Monday, August 24, 2015

A Day in the Homeschooling Life

I am asked often, "How do you do it?" I wrote a post about it a few months ago called, what else but How DO Your Do It?!  Today I answer the questions and tell you quite literally how we do it with a 'Day in the life of' kind of post. Much requested, and I'm finally MAKING myself git'er'dun.
   To start: Alarm goes off at 6am. I actually slept until I heard it this morning, which is rare. Usually my youngest has me up already. Get up and at 'em, and start my day with my playlist on my laptop on the kitchen counter. It's all my favorite worship songs, and gets my head in the right place for the day. 

The next most important thing after that: a cup of home-brewed kombucha. It's always the first thing I put in my stomach. Fantastic for both immune and gut health. 

After that, I munch on a bowl of cashews while I get around to unloading and loading the dishwasher, making Husband his breakfast, and packing his lunch(usually leftovers). Today straining kombucha and getting a new batch brewing was added to the list. Yes, a kombucha tutorial is also much-requested by my readers. One of these days I'll make the time to do it.

While I'm puttering around the kitchen and talking to husband about his day, the kiddos begin waking up and doing whatever the mood strikes them. Thankfully, it's usually something quiet. 

Usually. Sometimes they wake up and announce their presence by hissing and growling ferociously from the top of the stairs, letting us know not only are they awake, but they're a rabid raccoon today.

Somewhere around 7am, we all meander out to the front porch(pets included. No joke. They're always there) to give Daddy our hugs and kisses goodbye.

.... Then we stand there and wave, kids screaming, "BYE DADDY! I LOVE YOU! YOU'RE THE MOST AMAZING DADDY IN THE UNIVERSE! BE SAFE! I LOVE YOOOOOOOOU!" until he's out of sight. Undoubtedly, we are the neighbors an acre over's alarm clock. I'm sure of it.

Once he's gone, I make breakfast for the now-awake remainder of the household. Today it was smoothies. One over-ripe banana, 2 cups frozen mixed fruit, 1 cup frozen blueberries, 1 cup plain Greek yogurt, 2 cups organic, pure coconut water makes enough for all four of them. Add a handful of almonds to the side of their cup for more protein, and breakfast is ready in less than 5 minutes. 

While they're eating, I get to thinking about the day's meals, and do any prep I need to. Today I put a roaster chicken rubbed with garlic powder, sea salt, and chili powder in the large crock pot on high, then 2 cups pinto beans, 1/2 a chopped onion, chili powder, and cumin, and 6 cups water into the small crock pot on high. They'll be done for a kind of Tex-Mex flavored lunch with cubed cheese(protein for the poultry-allergic one), grapes, and mixed greens sale. 

Everyone was up early today(usually breakfast is at 8, today it was at 7:30), but regardless of the time, the routine after breakfast is the same: Wash hands and faces, brush teeth, get dressed, come downstairs ready to start school. The goal is by 9, but today we started shortly after 8. Look! I took a selfie so you could see that even I get dressed. Well, you know, if you consider layered tees and my fave LuLaRoe leggings dressed. I do.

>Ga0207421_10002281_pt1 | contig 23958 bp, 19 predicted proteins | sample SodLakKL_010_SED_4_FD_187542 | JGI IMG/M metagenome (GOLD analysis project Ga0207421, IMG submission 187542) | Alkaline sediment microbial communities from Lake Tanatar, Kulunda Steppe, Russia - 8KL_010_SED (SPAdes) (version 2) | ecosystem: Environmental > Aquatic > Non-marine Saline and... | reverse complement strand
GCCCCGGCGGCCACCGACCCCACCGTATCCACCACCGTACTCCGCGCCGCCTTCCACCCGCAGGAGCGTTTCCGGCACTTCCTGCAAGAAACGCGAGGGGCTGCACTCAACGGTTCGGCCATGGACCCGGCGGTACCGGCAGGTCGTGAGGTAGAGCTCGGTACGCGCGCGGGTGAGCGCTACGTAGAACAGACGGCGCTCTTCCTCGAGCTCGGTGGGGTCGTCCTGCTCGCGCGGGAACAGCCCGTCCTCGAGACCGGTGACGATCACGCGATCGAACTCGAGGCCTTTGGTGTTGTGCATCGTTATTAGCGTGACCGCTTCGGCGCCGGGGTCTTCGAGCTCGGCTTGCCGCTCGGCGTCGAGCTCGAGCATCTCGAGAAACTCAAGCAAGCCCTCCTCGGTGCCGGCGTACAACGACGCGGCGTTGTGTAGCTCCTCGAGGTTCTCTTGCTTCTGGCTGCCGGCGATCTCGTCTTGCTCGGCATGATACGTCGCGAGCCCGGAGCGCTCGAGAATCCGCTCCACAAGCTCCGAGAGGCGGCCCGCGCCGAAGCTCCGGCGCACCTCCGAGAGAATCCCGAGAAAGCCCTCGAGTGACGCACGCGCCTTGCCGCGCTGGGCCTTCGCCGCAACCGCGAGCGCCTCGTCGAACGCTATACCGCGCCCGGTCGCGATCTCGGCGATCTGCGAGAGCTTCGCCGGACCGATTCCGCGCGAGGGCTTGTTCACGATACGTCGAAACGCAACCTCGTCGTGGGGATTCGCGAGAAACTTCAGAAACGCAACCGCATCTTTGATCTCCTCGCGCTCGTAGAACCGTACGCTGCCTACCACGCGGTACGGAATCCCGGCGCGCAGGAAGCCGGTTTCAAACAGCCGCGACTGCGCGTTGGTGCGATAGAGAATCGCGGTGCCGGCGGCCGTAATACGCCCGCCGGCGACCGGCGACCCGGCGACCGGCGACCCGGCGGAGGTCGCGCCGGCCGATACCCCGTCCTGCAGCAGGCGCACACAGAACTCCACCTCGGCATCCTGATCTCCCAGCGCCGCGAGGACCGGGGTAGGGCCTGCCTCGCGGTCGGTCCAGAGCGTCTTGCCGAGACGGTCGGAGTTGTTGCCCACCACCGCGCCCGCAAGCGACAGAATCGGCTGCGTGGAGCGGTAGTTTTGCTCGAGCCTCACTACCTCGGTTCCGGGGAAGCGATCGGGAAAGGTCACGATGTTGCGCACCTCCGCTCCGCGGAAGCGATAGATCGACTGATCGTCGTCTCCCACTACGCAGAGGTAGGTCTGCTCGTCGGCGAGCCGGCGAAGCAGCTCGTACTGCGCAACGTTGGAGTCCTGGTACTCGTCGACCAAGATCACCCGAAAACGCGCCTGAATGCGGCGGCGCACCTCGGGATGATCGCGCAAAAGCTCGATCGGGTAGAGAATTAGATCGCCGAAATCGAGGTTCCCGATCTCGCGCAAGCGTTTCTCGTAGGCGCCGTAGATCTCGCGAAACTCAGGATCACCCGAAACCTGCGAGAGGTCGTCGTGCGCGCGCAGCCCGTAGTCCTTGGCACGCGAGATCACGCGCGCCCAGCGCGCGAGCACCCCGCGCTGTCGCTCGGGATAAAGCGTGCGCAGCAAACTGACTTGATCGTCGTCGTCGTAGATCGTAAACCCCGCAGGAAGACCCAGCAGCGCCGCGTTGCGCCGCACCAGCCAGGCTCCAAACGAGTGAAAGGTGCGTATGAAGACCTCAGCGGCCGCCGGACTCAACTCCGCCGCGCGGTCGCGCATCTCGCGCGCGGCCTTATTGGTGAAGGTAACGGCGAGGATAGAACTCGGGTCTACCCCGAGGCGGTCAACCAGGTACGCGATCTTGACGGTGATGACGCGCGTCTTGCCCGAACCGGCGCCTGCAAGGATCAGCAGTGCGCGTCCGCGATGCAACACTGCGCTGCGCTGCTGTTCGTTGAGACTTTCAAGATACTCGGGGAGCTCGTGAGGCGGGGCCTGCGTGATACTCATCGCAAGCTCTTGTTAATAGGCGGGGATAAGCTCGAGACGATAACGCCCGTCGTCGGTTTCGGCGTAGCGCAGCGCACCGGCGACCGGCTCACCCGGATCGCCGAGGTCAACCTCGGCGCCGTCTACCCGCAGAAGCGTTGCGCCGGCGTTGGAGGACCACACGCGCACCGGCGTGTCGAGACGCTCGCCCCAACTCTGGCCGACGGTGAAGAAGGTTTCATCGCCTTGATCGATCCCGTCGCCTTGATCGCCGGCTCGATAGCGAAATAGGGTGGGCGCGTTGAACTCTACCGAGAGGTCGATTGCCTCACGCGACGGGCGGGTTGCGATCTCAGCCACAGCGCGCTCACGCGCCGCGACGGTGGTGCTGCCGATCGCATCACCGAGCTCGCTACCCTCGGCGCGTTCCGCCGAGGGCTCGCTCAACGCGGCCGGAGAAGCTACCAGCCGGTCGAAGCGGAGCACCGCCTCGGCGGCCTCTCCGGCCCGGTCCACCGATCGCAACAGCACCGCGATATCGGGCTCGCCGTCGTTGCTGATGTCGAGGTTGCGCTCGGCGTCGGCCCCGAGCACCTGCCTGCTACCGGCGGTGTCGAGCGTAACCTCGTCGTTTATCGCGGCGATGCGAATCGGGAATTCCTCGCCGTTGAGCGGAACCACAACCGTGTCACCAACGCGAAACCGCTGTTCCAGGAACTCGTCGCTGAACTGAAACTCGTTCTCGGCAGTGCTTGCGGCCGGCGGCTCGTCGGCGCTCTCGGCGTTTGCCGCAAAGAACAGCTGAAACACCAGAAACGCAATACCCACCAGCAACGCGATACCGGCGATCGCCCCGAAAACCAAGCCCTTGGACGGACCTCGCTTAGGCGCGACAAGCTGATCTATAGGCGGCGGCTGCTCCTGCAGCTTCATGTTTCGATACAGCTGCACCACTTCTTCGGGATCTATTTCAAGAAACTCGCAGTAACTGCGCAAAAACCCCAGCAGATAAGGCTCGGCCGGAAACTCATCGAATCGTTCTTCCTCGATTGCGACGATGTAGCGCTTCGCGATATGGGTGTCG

We start with math. It's the hardest for my oldest so it takes her the longest, and since I started teaching her first we've just stuck with that. We get it done and out of the way while her mind is fresh, and the rest of the day is smooth sailing. It works well for everyone else, too, so we don't fix what's not broken. 
Start with #1. She likes to work beside the guinea pig cage. I guess Wilbur helps her focus. We go over her work for the day(review of multiplication in horizontal, vertical, and word-problem forms), and I leave her to it. 

#2 gets to work by himself while I'm working with #1, because he's an excellent reader and can get started by himself. I check in with him to make sure his lesson is going well. 

Before I sit down with #3 to do her math lesson, I hunt down #4 and make sure he's not harming himself or anyone else. Just then he was playing in my bed, laughing, and talking to himself about some imaginary adventure in the blankets and pillows. I leave him to it. 

#3 sits quietly at the table waiting for me. Don't you love her "fashions"(what she calls her outfits and accessories)?

We go through her lesson on simple addition, sequential numbers, and the 40's family at the dining room table, then go to the wall in the school room to practice her counting, by 1's, 10's, and families, to 100. 

While the big kids continue their math, #3 and I work through her reading(practicing letters sounds and basic blends) then phonics workbook. At some point during this, #4 meanders out and does a drawing, adds stickers, then asks to play PBS kids on the laptop. Yep, that sure is smoothie on his forehead and shirt. He's a grazer so he was still sipping on his and I don't bother cleaning him up until he's done. 

#1 comes out and needs help clarifying a concept on a word problem, then goes back to her work. #2 comes out and needs his math checked. Done, and I give him his reading assignment. Off he goes to the floor behind the couch with the dog to read, and #3 and I do her history. We learn about the flag, and how many states are in the USA. After that, draws a picture of the flag, then she practices some lower-case s's for penmanship, before reading a quick paragraph with me about fingernails in science, then she's done and off to play PBS Kids with #4.

 I go over reading comprehension questions with #2, then we get to work on his grammar and phonics work. Also, I'm hungry again. A bowl of mixed greens topped with purple onions, crumbled leftover falafel, feta, and drizzled with tzatziki join our ELA work. #2 plugs his nose while he works.